7 ghostly before-and-afters from WWII London remind us of the cost of war.

In September 1940, Germany began a bombing raid on London that lasted 57 consecutive days. The attacks on London, and surrounding areas, would continue until May 1941.

Known as "The Blitz," it was one of London's bloodiest chapters in World War II. Tens of thousands of people died, and about a third of the city was destroyed.

Many of those who survived did so by hiding all night in underground stations and tunnels — listening to the bombs crash overhead and hoping their world wasn't about to come crashing down on them.


Today, of course, London is a bustling metropolis with skyscrapers and five-star restaurants.

Photo by Dan Kitwood/Getty Images.

But the city's wartime history can still be seen if you know where to look.

Photo by Keystone/Getty Images.

In the photo series below by photographer Jim Dyson, images of today's London have been overlaid with pictures of the destruction from WWII in the same locations, marking the passage of time as well as the healing of scars.

Photo by Jim Dyson/Getty Images. Overlay photo by Central Press/Hulton Archive/Getty Images.

Photo by Jim Dyson/Getty Images. Overlay photo by Central Press/Getty Images.

From a crater in the middle of London's major thoroughfare...

Photo Jim Dyson/Getty Images. Overlay photo by Central Press/Getty Images.

...to a bombed-out bus in Harrington Square shown as a modern-day bus approaches the same station.

Photo by Jim Dyson/Getty Images. Overlay photo by H. F. Davis/Topical Press Agency/Hulton Archive/Getty Images.

This crater was once directly in front of Buckingham Palace, which was bombed on Sept. 13, 1940.


Photo by Jim Dyson/Getty Images. Overlay photo by Central Press/Hulton Archive/Getty Images.

The Surrey Docks were also bombed, creating a massive plume of smoke over the River Thames.

Photo by Jim Dyson/Getty Images. Overlay photo by Keystone/Hulton Archive/Getty Images.

On May 11, the world will commemorate the 75th anniversary of the end of the Blitz.

Like most reflections on war, this anniversary comes with a mixture of feelings. While the streets have been repaved, the buildings rebuilt, and the buses and cars replaced, some scars remain — a reminder the war wasn't as long ago as it might feel. It was in people's current lifetimes.

Photo by Jim Dyson/Getty Images. Overlay photo by H F Davis/Getty Images.

There are still bomb shelter signs visible on London street corners, pointing people to safety. You can even visit the old stations that people used to hide in with their families as they prayed to make it through the night.

Down Street station in Mayfair, which operated as a bomb shelter in 1940. Photo by Dan Kitwood/Getty Images.

Christ Church Greyfriars, a church in London that stands in the shadow of St. Paul's Cathedral, is still a skeleton of its former self. Only a bombed-out wall and recently restored steeple remain.

Photo by Iridescent/Wikimedia Commons.

As time moves on and we get further away from the visual reminders of these moments in time, it's important to occasionally look back and remember where we came from.

Some scars fade and some remain, but they'll always be part of us.

True

When a pet is admitted to a shelter it can be a traumatizing experience. Many are afraid of their new surroundings and are far from comfortable showing off their unique personalities. The problem is that's when many of them have their photos taken to appear in online searches.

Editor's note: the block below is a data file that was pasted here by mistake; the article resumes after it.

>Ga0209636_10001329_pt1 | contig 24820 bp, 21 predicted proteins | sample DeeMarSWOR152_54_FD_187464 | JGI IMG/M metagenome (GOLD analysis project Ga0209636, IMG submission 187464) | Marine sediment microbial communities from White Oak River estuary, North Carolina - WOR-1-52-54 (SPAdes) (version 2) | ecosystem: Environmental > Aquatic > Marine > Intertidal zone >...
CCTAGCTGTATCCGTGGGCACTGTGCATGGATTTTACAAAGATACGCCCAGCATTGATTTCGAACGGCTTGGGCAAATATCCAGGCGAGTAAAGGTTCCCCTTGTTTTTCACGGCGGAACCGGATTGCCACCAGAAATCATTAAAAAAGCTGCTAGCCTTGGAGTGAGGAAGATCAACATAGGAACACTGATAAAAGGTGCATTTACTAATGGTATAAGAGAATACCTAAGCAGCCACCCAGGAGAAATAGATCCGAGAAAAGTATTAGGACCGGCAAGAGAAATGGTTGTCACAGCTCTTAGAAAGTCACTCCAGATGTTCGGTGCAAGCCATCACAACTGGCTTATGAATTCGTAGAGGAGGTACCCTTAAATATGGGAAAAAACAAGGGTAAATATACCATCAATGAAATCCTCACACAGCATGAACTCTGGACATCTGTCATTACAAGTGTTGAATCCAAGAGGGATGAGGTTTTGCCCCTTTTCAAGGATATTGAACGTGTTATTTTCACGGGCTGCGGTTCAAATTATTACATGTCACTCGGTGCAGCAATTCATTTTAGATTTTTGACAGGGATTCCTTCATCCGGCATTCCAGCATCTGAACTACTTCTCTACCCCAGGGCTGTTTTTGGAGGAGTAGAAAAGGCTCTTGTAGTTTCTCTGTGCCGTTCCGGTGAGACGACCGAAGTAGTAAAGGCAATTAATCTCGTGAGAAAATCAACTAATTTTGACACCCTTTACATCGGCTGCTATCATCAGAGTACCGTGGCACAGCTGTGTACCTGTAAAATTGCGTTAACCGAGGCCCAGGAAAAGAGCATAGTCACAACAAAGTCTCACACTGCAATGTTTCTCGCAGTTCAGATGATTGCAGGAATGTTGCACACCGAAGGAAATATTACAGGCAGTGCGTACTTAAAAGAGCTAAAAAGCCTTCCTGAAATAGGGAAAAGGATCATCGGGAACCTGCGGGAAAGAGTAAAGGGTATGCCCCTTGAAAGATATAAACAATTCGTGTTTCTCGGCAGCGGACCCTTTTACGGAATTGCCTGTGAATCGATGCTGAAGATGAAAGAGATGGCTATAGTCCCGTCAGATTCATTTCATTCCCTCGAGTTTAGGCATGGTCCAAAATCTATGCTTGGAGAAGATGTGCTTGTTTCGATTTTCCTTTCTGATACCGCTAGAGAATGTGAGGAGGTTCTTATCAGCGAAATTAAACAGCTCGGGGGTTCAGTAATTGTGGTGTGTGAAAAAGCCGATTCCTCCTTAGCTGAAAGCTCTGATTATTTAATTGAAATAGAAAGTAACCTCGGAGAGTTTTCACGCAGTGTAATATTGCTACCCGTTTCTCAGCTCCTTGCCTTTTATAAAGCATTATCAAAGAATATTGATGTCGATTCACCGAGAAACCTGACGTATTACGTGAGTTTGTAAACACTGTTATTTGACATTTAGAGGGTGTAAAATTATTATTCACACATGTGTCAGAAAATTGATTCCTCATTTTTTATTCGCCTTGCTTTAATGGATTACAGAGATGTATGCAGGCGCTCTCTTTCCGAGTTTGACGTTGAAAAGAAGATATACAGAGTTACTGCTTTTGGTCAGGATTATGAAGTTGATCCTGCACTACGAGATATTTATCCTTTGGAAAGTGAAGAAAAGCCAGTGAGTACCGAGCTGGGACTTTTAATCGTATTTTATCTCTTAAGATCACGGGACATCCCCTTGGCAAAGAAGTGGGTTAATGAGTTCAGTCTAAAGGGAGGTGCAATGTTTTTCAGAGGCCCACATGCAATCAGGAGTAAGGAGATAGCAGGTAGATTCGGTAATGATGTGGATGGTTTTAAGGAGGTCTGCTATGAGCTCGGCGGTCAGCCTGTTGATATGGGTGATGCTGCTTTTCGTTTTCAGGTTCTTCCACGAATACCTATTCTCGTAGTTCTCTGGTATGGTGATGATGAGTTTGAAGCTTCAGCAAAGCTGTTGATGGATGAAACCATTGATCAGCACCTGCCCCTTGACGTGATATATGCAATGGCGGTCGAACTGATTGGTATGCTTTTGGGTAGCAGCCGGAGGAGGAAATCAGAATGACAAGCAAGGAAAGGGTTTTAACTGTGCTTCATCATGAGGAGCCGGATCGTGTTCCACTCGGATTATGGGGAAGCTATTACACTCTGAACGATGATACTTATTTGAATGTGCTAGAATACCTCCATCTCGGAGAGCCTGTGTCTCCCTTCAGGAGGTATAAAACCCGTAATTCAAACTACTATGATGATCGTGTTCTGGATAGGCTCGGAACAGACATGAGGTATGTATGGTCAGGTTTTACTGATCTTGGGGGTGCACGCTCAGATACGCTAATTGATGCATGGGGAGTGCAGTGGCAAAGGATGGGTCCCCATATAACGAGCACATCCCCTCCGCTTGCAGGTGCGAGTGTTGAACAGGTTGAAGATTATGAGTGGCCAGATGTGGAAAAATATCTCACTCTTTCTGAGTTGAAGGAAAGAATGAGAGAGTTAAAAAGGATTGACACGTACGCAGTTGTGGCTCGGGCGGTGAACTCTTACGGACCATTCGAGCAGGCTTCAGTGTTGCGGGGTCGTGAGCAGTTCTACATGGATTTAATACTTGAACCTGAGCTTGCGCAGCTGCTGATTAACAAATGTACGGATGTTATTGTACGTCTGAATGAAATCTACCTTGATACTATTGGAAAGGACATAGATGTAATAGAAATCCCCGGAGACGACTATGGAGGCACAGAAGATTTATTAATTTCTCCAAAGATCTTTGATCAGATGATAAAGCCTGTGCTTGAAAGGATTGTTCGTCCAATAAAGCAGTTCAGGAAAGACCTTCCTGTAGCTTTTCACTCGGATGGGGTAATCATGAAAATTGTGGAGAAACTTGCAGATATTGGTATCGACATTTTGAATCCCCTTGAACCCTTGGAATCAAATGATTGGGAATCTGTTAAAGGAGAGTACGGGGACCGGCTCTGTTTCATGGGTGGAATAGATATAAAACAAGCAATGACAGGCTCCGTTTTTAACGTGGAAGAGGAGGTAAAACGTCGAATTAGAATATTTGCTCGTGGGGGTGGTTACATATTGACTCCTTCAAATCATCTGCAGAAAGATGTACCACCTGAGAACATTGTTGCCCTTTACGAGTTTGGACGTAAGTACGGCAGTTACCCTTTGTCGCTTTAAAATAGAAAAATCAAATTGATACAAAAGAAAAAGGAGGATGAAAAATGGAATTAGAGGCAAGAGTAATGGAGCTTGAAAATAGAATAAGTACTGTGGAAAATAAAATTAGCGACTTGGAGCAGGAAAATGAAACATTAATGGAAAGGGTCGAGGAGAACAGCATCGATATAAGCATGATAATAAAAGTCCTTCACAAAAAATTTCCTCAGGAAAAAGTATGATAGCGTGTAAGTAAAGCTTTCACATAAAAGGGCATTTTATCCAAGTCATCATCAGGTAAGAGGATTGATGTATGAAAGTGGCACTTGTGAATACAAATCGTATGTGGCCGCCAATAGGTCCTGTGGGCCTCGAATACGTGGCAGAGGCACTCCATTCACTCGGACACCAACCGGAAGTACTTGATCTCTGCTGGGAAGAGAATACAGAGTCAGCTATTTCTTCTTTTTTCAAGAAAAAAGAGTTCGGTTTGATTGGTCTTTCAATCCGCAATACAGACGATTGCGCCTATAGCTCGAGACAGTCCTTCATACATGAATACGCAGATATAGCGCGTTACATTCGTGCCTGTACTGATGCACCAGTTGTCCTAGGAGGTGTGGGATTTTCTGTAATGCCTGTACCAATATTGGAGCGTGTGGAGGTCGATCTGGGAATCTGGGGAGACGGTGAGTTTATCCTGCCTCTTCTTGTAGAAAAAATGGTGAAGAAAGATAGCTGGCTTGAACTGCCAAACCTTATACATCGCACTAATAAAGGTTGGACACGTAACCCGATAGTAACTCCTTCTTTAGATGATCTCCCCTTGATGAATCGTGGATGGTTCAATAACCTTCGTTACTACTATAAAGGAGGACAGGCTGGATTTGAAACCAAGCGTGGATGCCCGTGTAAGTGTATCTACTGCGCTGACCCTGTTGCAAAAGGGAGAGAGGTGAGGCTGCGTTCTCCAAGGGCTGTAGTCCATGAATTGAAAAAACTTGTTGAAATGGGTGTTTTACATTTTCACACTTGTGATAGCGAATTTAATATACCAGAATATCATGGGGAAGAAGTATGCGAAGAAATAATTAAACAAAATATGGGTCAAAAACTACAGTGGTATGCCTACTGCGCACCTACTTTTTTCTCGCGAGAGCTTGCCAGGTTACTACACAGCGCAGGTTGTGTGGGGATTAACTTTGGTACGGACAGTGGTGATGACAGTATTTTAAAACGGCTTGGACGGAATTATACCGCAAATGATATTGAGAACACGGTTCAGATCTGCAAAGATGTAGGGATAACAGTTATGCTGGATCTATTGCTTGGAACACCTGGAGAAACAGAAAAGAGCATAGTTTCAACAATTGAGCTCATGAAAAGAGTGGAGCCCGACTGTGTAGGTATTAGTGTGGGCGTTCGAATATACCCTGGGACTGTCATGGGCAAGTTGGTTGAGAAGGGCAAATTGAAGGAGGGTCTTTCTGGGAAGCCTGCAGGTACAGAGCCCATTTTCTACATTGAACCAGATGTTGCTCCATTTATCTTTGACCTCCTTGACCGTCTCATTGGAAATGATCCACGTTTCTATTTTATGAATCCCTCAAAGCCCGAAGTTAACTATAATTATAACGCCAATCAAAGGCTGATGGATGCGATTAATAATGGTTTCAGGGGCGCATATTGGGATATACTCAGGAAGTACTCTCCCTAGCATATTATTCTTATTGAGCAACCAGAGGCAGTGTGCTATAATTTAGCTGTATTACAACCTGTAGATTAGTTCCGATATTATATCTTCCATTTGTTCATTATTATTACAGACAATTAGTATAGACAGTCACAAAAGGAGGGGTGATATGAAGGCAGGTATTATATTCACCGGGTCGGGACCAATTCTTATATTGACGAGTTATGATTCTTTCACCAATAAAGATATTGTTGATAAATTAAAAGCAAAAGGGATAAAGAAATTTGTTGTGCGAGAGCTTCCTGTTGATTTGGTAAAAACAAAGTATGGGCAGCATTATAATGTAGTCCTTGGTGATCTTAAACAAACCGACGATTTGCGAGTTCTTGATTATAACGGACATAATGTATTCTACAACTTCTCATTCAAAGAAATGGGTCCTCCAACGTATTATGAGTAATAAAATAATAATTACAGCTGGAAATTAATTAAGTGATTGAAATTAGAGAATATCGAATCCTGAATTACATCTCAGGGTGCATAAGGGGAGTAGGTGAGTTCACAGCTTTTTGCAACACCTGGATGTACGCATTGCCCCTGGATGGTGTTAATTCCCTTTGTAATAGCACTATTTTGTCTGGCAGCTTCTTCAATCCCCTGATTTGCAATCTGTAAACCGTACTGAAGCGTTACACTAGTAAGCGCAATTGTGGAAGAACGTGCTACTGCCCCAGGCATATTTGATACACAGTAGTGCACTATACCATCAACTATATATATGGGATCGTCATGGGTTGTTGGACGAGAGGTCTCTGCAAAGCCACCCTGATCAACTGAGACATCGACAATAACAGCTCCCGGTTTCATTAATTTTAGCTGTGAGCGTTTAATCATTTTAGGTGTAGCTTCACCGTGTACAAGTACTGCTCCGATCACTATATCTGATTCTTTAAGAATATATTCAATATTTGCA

Chewy, the pet retailer who has dedicated themselves to supporting shelters and rescues throughout the country, recognized the important work of a couple in Tampa, FL who have been taking professional photos of shelter pets to help get them adopted.

"If it's a photo of a scared animal, most people, subconsciously or even consciously, are going to skip over it," pet photographer Adam Goldberg says. "They can't visualize that dog in their home."

Adam realized the importance of quality shelter photos while working as a social media specialist for the Humane Society of Broward County in Fort Lauderdale, Florida.

"The photos were taken top-down so you couldn't see the size of the pet, and the flash would create these red eyes," he recalls. "Sometimes [volunteers] would shoot the photos through the chain-link fences."

That's why Adam and his wife, Mary, have spent much of their free time over the past five years photographing over 1,200 shelter animals to show off their unique personalities to potential adoptive families. The Goldbergs' wonderful work was recently profiled by Chewy in the video above entitled, "A Day in the Life of a Shelter Pet Photographer."

Vanna White appeared on "The Price Is Right" in 1980.

Vanna White has been a household name in the United States for decades, which is kind of hilarious when you consider how she gained her fame and fortune. Since 1982, the former model and actress has made millions walking back and forth turning letters (and later simply touching them—yay technology) on the game show "Wheel of Fortune."

That's it. Walking back and forth in a pretty evening gown, flipping letters and clapping for contestants. More on that job in a minute…

As a member of Gen X, television game shows like "Wheel of Fortune" and "The Price is Right" send me straight back to my childhood. Watching this clip from 1980 of Vanna White competing on "The Price is Right" two years before she started turning letters on "Wheel of Fortune" is like stepping into a time machine. Bob Barker's voice, the theme music, the sound effects—I swear I'm home from school sick, lying on the ugly flowered couch with my mom checking my forehead and bringing me Tang.

This video has it all: the early '80s hairstyles, a fresh-faced Vanna White and Bob Barker's casual sexism that would never in a million years fly today.

Keep Reading Show less